China’s New Foreign Investment Law

China’s New Foreign Investment Law

On 31 December 2019 the State Council published the Implementing Regulations for China’s new Foreign Investment Law.

The Regulations clarify the Foreign Investment Law which came into force on 1 January 2020. The law aims to promote more equal treatment of foreign and domestic enterprises, better protect investors rights and improve protection against compulsory technology transfer. It replaces existing legislation on Wholly Foreign Owned Enterprises (WFOE), Sino-foreign Cooperative and Equity Joint Ventures (CJV and EJV respectively).

Companies that were incorporated prior to the implementation of the new Foreign Investment Law have 5 years from 1st January 2020 to continue operating under the previous laws. After that, they are expected to comply with the new Foreign Investment Law and modify their Articles of Association and Joint Venture contracts. The process of modification still needs to follow the old regulations which means unanimous vote of the Board of Directors.

According to Article 31 of the new Foreign Investment Law, the organizational form and institutional framework of FIEs will be subject to the provisions of the Company Law. Because the existing WFOE law is already largely in line with the Company Law, there will be a limited impact for existing WFOEs. Sino-foreign equity joint ventures on the other hand need to make changes to comply with the new law’s requirements (see following table). If a WFOE has more than one shareholder, the same changes are applicable.

One important change is that the new law, at least theoretically, gives majority shareholders greater decision-making power compared to the past.

During the transitional period, local bureaus of the AIC may in practice require companies to update their articles of association and joint venture agreements to bring them in line with the New Foreign Investment Law before they will process registration of any corporate changes. It is not clear yet whether companies need to get a new approval, go through supplementary record-filing, or make relevant changes to its business registrations within the five-year period.

Company Law Law on Sino-Foreign Equity Joint Ventures (EJV Law)
Investment % of foreign investor No restriction Generally no less than 25%
Highest authority Board of Shareholders Board of Directors
Minimum number of members in the board Permitted to have one executive director No fewer than three directors
Quorum None for shareholding meeting

1/10 shareholder voting rights

1/3 director voting rights

Two thirds or more directors for board meeting
Term of directors No more than 3 years 4 years
Voting mechanism for major matters (e.g. increase or decrease of registered capital, amendment of AoA, liquidation of company) Approval by shareholders representing more than two-thirds of the voting rights, unless otherwise agreed in AoA Unanimous approval by directors present at the meeting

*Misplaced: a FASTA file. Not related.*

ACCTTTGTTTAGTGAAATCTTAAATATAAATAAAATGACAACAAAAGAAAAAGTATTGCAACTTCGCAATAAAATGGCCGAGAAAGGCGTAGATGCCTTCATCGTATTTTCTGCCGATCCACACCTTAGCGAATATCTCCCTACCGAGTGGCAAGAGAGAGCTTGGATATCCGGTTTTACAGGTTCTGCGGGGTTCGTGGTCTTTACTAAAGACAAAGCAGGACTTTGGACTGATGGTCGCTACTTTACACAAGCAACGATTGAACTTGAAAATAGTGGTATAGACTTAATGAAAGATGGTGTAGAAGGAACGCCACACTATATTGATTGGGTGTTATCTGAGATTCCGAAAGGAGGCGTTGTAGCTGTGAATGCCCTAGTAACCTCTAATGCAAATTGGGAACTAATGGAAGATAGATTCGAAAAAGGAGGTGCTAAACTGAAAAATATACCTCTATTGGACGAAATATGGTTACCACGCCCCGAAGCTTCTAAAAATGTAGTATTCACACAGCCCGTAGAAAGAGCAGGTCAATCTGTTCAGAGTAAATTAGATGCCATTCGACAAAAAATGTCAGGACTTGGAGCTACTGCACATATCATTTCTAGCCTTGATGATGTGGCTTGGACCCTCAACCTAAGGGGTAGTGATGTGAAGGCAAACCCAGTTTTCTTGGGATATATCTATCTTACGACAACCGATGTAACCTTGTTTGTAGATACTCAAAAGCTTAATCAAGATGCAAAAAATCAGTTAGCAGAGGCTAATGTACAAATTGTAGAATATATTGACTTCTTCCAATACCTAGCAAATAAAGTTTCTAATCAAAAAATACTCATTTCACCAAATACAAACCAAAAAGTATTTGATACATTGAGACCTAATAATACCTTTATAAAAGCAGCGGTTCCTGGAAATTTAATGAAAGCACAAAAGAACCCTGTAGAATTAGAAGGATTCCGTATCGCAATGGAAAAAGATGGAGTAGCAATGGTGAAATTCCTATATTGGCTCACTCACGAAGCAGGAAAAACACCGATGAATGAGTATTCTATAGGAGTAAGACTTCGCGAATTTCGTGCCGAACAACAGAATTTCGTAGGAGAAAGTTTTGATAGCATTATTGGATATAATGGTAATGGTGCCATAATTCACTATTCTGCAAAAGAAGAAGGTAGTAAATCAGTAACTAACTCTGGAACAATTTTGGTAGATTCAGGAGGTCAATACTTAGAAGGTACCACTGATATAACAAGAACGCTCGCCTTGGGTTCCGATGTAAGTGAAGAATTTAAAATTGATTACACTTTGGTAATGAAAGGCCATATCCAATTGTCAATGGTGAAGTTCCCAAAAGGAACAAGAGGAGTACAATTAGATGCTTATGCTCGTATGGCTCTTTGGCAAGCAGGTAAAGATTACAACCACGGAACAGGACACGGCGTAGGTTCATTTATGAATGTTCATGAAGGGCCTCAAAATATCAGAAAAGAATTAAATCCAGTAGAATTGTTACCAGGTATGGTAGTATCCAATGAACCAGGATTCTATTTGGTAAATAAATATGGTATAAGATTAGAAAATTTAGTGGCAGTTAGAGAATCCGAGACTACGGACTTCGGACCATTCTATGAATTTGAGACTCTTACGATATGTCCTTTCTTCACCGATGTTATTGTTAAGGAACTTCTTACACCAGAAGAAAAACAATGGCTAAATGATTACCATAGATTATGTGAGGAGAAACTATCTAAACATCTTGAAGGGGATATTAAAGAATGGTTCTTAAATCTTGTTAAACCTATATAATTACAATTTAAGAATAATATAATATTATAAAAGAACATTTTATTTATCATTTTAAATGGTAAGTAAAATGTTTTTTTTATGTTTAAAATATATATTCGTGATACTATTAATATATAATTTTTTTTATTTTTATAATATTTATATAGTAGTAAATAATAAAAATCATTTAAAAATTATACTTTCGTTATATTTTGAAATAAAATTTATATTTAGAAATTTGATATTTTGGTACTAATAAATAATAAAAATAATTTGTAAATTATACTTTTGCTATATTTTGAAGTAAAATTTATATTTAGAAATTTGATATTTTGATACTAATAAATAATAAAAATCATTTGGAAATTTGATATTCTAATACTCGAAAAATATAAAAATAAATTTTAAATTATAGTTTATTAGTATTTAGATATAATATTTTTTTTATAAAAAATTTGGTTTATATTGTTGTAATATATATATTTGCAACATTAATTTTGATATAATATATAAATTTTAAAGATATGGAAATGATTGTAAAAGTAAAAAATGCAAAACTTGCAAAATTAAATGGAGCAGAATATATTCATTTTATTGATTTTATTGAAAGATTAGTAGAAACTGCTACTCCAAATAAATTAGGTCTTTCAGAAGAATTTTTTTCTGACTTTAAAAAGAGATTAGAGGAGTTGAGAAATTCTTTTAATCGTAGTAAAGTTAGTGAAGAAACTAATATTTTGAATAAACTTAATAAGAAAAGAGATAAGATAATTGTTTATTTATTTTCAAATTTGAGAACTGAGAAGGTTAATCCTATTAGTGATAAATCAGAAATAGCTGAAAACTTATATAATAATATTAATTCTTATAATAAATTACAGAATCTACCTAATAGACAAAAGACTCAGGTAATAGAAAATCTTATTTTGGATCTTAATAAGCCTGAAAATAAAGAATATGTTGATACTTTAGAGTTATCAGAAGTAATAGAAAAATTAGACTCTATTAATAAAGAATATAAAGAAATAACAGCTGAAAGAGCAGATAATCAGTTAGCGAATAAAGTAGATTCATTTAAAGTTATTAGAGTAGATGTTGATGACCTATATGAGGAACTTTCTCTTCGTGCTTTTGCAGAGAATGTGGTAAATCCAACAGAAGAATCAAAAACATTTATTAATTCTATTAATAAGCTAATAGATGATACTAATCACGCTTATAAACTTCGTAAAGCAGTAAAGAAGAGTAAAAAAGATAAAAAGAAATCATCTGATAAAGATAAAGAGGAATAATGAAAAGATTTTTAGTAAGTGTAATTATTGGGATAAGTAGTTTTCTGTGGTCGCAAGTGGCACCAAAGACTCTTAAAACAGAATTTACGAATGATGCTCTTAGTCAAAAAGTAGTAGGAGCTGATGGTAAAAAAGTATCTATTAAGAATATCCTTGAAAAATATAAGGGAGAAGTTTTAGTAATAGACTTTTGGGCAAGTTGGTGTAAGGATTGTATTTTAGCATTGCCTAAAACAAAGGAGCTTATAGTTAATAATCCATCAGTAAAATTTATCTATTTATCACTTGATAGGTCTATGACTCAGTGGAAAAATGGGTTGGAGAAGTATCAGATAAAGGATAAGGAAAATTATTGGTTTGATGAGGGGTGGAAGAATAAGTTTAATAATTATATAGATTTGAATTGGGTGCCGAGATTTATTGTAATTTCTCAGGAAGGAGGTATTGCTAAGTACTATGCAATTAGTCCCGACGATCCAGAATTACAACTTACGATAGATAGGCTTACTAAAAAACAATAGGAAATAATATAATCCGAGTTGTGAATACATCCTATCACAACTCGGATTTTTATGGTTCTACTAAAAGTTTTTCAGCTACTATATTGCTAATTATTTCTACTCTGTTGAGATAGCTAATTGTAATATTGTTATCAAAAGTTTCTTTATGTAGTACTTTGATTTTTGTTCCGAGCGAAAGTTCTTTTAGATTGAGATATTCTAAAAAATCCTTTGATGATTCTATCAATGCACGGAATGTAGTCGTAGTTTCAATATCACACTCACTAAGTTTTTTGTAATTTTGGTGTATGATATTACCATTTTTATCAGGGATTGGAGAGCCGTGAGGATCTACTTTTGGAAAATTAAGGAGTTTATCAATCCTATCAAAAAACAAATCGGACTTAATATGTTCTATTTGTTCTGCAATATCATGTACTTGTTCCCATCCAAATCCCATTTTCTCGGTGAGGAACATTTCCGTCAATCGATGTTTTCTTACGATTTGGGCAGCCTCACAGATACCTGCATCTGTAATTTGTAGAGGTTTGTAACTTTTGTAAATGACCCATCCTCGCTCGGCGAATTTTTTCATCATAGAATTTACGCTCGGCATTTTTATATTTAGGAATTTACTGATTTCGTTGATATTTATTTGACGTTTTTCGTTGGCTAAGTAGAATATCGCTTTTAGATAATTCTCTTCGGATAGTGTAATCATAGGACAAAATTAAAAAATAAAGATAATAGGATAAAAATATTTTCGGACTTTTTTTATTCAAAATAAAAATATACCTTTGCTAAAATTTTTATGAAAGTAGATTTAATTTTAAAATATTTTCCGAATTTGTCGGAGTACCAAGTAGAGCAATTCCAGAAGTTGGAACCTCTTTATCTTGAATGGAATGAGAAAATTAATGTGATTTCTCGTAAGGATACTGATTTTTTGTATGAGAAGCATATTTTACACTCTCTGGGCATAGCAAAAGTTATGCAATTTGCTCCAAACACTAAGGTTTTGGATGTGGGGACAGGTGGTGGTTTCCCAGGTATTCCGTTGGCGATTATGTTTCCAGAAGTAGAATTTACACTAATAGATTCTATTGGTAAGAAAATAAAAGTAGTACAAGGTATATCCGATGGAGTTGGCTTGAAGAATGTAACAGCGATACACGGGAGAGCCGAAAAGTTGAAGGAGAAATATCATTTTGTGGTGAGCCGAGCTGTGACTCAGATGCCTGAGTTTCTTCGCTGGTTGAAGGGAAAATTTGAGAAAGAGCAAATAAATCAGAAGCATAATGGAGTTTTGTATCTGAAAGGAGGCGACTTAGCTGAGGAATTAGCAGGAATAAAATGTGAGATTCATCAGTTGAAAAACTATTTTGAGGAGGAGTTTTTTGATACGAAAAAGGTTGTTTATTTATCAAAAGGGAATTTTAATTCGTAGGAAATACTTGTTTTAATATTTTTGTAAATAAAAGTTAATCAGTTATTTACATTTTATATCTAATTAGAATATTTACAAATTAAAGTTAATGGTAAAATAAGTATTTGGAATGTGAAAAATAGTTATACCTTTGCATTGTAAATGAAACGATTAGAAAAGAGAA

Profit distributions Distributions based on proportion of paid-in capital, unless otherwise agreed by all shareholders Distributions based on registered capital ratios
Equity transfer restrictions Approval by more than half of the other shareholders, unless otherwise agreed in the articles of association Unanimous approval by the other shareholders

During the transitional period, local bureaus of the AIC may in practice require companies  to update their Articles of Association and joint venture agreements to bring them in line with the New Foreign Investment Law before they will process registration of any corporate changes.  It is not clear yet whether companies need to get a new approval, go through supplementary record-filing, or make relevant changes to its business registrations within the five-year period.

The new law needs to be interpreted in the context of China’s negative list and restricted industries. Foreign investors should be given equal treatment to Chinese firms in sectors which are not prohibited or restricted. The law states that local governments must abide by the commitments made by them within their statutory authority on the support policies, preferential treatment and facilities applicable to foreign investors when attracting foreign investment.


JV Allowed With A Chinese Natural Person

JV Allowed With A Chinese Natural Person

Shanghai, Jiangsu, Zhejiang and Anhui provinces are to allow the formation of Sino-foreign joint ventures with a Chinese citizen.

The details were released on December 25th jointly by the State Administration for Market Regulation in these areas in notice No. 9 on “Allowing Chinese natural persons to set up foreigner-funded enterprises with foreign investors in Shanghai, Jiangsu, Zhejiang and Anhui ”

Previously Chinese natural persons were not permitted to enter directly into Sino-foreign joint ventures with foreign investors but instead needed to set up an entity to use as an investment vehicle. The new regulation allows a Chinese natural person to be a shareholder of a Sino-foreign JV with the approval of the authority.

The new law came into effect on 1 January 2020 and is valid until 31 December 2021.